UITTI: Did they say you had natural talent?

MARON: I don’t know that I knew I had any sort of natural talent. No, no one said that. 

UITTI: What did you do for fun when you were a teenager?

MARON: When I was a teenager, I just wanted to have friends that I thought were funny and cool. But I was a lot to deal with, emotionally. So, for fun, I used to hang around the record store. I liked hanging around the college, too, because I worked across the street at a restaurant. I spent a lot of time talking to people like the guy Gus who owned the book store. I’d hang out at Frontier Restaurant in Albuquerque, Budget Records with my buddy Steve. Or drive around, drinking. That was a good time in Albuquerque. Because in Albuquerque, you get your driver’s license at 15, so it also enabled you to sit out in front of liquor stores trying to get grown-ups to buy you beer. Then you drive around drunk.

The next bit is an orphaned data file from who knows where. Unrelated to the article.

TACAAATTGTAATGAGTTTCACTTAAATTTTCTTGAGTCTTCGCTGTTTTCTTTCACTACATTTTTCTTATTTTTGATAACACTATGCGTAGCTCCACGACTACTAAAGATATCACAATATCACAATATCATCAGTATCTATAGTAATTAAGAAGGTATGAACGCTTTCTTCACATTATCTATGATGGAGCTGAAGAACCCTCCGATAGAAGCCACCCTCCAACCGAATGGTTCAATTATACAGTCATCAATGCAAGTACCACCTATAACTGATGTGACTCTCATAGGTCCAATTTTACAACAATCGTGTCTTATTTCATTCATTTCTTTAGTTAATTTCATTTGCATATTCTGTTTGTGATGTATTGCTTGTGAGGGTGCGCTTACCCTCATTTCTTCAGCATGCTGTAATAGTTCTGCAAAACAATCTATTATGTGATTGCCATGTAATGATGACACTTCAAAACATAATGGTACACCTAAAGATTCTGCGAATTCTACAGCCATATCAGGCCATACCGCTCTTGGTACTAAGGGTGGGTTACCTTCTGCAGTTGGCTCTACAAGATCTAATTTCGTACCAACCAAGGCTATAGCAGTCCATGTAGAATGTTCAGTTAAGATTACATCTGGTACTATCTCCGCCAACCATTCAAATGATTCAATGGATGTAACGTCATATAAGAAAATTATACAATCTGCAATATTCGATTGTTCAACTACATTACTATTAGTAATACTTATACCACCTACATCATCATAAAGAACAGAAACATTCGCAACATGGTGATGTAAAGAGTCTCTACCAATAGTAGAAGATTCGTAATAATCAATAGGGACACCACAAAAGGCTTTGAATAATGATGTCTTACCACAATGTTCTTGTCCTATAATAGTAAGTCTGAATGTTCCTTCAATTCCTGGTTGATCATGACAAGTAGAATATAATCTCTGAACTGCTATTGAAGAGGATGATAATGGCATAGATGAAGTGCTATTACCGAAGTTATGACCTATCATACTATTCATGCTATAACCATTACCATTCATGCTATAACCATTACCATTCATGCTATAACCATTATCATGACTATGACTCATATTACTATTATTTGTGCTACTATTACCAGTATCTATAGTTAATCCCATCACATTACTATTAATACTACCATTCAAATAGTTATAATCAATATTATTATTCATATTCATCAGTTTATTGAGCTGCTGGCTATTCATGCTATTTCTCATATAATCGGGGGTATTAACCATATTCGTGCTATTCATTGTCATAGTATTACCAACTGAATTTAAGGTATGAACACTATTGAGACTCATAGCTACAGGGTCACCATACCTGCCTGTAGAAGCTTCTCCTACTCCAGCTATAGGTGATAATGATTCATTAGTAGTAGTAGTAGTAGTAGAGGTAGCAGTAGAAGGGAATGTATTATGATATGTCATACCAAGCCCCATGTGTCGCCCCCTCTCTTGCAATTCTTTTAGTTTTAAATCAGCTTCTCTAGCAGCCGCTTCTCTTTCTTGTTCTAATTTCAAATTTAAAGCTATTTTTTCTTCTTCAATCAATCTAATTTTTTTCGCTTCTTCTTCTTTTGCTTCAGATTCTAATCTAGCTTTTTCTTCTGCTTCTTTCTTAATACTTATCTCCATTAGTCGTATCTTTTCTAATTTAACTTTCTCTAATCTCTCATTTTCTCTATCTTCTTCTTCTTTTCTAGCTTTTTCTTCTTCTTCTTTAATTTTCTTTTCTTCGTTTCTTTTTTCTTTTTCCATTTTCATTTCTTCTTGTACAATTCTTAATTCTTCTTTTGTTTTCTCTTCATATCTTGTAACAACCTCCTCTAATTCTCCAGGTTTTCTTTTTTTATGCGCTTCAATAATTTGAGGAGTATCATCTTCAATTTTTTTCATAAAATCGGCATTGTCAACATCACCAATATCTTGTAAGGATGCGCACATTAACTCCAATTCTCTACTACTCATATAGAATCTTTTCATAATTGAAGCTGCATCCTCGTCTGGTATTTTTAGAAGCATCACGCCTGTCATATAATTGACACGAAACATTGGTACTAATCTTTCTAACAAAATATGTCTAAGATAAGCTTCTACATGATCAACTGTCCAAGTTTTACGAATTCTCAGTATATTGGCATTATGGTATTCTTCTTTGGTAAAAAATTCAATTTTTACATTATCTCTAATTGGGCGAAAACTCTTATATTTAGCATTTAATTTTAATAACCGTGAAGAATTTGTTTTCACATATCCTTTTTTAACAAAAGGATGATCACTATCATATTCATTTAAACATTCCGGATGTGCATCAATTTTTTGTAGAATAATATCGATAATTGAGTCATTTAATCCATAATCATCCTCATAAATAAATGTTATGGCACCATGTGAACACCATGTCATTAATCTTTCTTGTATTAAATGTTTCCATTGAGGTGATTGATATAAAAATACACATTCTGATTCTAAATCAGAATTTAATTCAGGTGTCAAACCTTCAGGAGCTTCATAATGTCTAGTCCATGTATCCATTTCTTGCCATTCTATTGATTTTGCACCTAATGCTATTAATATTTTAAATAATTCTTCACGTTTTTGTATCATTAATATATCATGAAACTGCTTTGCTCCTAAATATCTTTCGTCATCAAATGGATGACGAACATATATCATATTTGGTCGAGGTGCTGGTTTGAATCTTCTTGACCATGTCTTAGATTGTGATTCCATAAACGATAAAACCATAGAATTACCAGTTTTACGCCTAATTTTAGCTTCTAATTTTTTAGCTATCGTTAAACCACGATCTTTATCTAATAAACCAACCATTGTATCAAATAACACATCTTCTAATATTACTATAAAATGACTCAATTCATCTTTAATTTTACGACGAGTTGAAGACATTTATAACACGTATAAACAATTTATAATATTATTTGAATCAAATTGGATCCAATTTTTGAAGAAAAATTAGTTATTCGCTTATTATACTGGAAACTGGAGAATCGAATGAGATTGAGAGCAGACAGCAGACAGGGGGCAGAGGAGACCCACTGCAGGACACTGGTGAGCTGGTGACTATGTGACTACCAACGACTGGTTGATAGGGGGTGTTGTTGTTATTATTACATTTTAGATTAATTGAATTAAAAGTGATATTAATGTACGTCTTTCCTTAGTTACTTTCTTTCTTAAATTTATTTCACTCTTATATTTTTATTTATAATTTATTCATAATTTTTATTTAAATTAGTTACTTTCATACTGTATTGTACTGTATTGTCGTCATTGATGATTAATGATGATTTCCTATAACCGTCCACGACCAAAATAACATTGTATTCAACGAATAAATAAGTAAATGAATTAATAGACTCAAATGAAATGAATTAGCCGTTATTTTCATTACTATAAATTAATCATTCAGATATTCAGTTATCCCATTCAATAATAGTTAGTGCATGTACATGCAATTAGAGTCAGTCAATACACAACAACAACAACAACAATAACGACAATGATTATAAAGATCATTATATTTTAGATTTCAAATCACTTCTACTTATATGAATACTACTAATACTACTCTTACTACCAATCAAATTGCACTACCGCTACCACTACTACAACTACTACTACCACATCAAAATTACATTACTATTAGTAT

UITTI: And someone comes out pretending to be a police officer?

MARON: No! That never happened, dude. We’d always find some fucker to buy us beer. 

UITTI: Who was the first comedian to influence you?

MARON: I think that the first comedian that I saw when I was very young was Jackie Vernon. My parents took me to see Jackie Vernon at the Lounge in the Hilton Hotel in Albuquerque when I was, like, 11. I was so into watching comedy that they took me to a nightclub to see this aging weird, deadpan comedian. He did this slideshow shtick. The whole shtick was him with a slideshow clicker, creating a narrative out of slides you couldn’t see. And those were the jokes. I thought he was great. 

I liked Buddy Hackett a lot. I had a lot of records of George Carlin, Cheech & Chong, some early Richard Pryor stuff. Woody Allen movies were a big influence on me. Chevy Chase. John Belushi on that first season of SNL. Seeing Richard Pryor’s first concert film when I was in high school was really a mind-blower. 

UITTI: Did you go to a lot of movies?